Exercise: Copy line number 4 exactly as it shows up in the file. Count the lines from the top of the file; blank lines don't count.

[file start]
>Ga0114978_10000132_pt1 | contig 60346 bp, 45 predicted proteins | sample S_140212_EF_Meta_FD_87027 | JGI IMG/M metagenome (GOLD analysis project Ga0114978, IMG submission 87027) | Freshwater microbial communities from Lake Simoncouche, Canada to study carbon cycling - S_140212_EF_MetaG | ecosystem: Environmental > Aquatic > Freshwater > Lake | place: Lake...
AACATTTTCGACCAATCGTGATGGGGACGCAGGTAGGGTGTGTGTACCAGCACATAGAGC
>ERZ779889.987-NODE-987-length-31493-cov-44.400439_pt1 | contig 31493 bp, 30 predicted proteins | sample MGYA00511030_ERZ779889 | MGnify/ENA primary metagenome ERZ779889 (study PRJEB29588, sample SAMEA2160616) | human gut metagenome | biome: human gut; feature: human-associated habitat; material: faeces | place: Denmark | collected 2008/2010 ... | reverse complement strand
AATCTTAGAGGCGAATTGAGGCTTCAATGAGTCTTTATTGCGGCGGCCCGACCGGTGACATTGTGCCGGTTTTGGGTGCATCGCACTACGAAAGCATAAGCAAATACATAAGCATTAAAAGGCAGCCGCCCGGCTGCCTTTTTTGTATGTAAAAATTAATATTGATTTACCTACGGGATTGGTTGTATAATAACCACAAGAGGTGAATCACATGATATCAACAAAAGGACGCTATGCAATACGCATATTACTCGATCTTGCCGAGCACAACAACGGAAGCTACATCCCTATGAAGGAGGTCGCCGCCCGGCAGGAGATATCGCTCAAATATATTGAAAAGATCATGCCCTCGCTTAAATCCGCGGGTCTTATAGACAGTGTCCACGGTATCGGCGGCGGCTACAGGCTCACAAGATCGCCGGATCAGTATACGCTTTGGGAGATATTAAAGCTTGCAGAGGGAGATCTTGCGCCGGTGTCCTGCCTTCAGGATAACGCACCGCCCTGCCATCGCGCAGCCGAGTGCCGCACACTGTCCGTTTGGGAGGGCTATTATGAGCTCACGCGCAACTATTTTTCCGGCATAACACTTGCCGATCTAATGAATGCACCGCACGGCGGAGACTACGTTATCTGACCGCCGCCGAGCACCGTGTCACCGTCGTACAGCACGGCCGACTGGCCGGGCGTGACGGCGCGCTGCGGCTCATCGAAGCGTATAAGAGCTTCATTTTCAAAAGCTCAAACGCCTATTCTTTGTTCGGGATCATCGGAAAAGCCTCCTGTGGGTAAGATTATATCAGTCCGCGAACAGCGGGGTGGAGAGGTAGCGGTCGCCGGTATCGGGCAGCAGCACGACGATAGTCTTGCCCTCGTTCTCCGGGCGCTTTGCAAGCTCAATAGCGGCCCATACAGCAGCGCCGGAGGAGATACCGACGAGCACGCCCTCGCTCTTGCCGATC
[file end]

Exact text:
AATCTTAGAGGCGAATTGAGGCTTCAATGAGTCTTTATTGCGGCGGCCCGACCGGTGACATTGTGCCGGTTTTGGGTGCATCGCACTACGAAAGCATAAGCAAATACATAAGCATTAAAAGGCAGCCGCCCGGCTGCCTTTTTTGTATGTAAAAATTAATATTGATTTACCTACGGGATTGGTTGTATAATAACCACAAGAGGTGAATCACATGATATCAACAAAAGGACGCTATGCAATACGCATATTACTCGATCTTGCCGAGCACAACAACGGAAGCTACATCCCTATGAAGGAGGTCGCCGCCCGGCAGGAGATATCGCTCAAATATATTGAAAAGATCATGCCCTCGCTTAAATCCGCGGGTCTTATAGACAGTGTCCACGGTATCGGCGGCGGCTACAGGCTCACAAGATCGCCGGATCAGTATACGCTTTGGGAGATATTAAAGCTTGCAGAGGGAGATCTTGCGCCGGTGTCCTGCCTTCAGGATAACGCACCGCCCTGCCATCGCGCAGCCGAGTGCCGCACACTGTCCGTTTGGGAGGGCTATTATGAGCTCACGCGCAACTATTTTTCCGGCATAACACTTGCCGATCTAATGAATGCACCGCACGGCGGAGACTACGTTATCTGACCGCCGCCGAGCACCGTGTCACCGTCGTACAGCACGGCCGACTGGCCGGGCGTGACGGCGCGCTGCGGCTCATCGAAGCGTATAAGAGCTTCATTTTCAAAAGCTCAAACGCCTATTCTTTGTTCGGGATCATCGGAAAAGCCTCCTGTGGGTAAGATTATATCAGTCCGCGAACAGCGGGGTGGAGAGGTAGCGGTCGCCGGTATCGGGCAGCAGCACGACGATAGTCTTGCCCTCGTTCTCCGGGCGCTTTGCAAGCTCAATAGCGGCCCATACAGCAGCGCCGGAGGAGATACCGACGAGCACGCCCTCGCTCTTGCCGATC